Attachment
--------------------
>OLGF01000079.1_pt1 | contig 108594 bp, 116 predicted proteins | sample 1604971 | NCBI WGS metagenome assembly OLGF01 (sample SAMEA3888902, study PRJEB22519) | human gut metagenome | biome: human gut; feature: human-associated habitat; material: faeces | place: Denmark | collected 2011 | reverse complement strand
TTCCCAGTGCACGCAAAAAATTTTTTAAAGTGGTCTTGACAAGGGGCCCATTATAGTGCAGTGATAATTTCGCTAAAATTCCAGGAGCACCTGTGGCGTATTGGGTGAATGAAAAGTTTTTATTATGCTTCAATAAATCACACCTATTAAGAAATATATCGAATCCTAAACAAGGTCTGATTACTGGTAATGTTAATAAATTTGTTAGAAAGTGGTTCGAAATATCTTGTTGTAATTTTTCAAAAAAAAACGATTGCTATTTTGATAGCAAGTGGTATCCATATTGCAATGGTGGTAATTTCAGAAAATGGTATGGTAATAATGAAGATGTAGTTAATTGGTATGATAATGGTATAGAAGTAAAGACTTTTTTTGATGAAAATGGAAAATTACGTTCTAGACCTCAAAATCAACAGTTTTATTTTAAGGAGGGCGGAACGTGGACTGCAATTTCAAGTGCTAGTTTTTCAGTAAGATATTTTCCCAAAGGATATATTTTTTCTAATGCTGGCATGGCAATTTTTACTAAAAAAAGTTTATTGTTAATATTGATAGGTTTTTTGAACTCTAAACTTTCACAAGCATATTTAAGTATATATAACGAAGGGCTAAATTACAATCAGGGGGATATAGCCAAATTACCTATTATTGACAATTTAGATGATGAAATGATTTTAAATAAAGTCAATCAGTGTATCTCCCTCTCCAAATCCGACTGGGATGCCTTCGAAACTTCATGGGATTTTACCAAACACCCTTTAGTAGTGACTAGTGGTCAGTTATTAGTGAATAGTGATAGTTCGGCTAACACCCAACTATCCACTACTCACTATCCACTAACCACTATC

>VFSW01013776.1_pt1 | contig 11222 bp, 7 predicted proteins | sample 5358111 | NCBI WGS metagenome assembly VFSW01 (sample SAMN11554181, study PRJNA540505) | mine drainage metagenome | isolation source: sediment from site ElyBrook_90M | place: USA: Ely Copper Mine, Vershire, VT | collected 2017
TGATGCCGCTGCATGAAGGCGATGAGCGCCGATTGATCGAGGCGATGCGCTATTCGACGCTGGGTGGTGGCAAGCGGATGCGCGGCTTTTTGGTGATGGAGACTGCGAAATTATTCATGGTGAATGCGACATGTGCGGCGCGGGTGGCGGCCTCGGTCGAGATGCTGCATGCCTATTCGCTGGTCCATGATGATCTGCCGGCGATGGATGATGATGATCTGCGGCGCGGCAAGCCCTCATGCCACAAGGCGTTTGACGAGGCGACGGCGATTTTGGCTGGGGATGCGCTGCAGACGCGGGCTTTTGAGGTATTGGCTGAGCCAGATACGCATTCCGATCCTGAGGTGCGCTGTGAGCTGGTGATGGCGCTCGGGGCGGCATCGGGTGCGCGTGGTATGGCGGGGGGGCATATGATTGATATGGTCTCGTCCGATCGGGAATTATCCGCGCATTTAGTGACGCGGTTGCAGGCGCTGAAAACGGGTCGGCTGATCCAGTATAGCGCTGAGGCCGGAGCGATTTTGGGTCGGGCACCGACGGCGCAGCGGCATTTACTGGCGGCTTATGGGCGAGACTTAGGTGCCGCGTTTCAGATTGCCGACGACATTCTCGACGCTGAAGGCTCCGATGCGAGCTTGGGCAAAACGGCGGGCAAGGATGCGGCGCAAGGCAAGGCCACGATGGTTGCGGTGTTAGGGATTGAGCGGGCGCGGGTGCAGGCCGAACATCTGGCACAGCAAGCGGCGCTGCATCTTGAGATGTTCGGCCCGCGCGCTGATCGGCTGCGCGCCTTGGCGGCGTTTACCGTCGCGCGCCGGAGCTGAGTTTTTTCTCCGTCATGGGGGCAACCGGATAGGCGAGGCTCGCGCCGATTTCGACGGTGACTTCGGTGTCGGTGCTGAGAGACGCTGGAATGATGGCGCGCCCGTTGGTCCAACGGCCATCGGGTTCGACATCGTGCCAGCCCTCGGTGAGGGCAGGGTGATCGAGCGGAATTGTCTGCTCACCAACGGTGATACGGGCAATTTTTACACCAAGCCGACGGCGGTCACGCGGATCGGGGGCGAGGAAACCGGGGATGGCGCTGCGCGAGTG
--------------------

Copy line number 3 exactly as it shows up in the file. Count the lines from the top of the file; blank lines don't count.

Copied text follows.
>VFSW01013776.1_pt1 | contig 11222 bp, 7 predicted proteins | sample 5358111 | NCBI WGS metagenome assembly VFSW01 (sample SAMN11554181, study PRJNA540505) | mine drainage metagenome | isolation source: sediment from site ElyBrook_90M | place: USA: Ely Copper Mine, Vershire, VT | collected 2017